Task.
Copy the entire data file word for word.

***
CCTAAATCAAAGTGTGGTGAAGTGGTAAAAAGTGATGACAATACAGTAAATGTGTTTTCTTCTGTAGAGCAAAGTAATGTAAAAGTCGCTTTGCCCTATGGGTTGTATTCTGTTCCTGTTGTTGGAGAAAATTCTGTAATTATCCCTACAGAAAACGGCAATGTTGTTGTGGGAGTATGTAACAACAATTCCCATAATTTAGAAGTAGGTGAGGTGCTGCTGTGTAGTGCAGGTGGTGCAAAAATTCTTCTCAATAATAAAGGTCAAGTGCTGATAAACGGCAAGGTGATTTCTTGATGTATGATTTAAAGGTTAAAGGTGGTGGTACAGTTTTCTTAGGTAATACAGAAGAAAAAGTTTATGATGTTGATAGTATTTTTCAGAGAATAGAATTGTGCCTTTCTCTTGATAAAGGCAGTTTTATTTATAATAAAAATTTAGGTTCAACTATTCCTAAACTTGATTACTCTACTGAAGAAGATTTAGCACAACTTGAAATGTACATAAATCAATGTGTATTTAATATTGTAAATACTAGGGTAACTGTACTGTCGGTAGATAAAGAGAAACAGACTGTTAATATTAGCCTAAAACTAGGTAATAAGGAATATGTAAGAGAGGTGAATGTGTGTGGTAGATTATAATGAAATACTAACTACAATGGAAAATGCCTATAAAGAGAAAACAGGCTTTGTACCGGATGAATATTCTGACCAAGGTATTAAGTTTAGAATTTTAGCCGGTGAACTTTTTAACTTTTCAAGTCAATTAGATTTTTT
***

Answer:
CCTAAATCAAAGTGTGGTGAAGTGGTAAAAAGTGATGACAATACAGTAAATGTGTTTTCTTCTGTAGAGCAAAGTAATGTAAAAGTCGCTTTGCCCTATGGGTTGTATTCTGTTCCTGTTGTTGGAGAAAATTCTGTAATTATCCCTACAGAAAACGGCAATGTTGTTGTGGGAGTATGTAACAACAATTCCCATAATTTAGAAGTAGGTGAGGTGCTGCTGTGTAGTGCAGGTGGTGCAAAAATTCTTCTCAATAATAAAGGTCAAGTGCTGATAAACGGCAAGGTGATTTCTTGATGTATGATTTAAAGGTTAAAGGTGGTGGTACAGTTTTCTTAGGTAATACAGAAGAAAAAGTTTATGATGTTGATAGTATTTTTCAGAGAATAGAATTGTGCCTTTCTCTTGATAAAGGCAGTTTTATTTATAATAAAAATTTAGGTTCAACTATTCCTAAACTTGATTACTCTACTGAAGAAGATTTAGCACAACTTGAAATGTACATAAATCAATGTGTATTTAATATTGTAAATACTAGGGTAACTGTACTGTCGGTAGATAAAGAGAAACAGACTGTTAATATTAGCCTAAAACTAGGTAATAAGGAATATGTAAGAGAGGTGAATGTGTGTGGTAGATTATAATGAAATACTAACTACAATGGAAAATGCCTATAAAGAGAAAACAGGCTTTGTACCGGATGAATATTCTGACCAAGGTATTAAGTTTAGAATTTTAGCCGGTGAACTTTTTAACTTTTCAAGTCAATTAGATTTTTT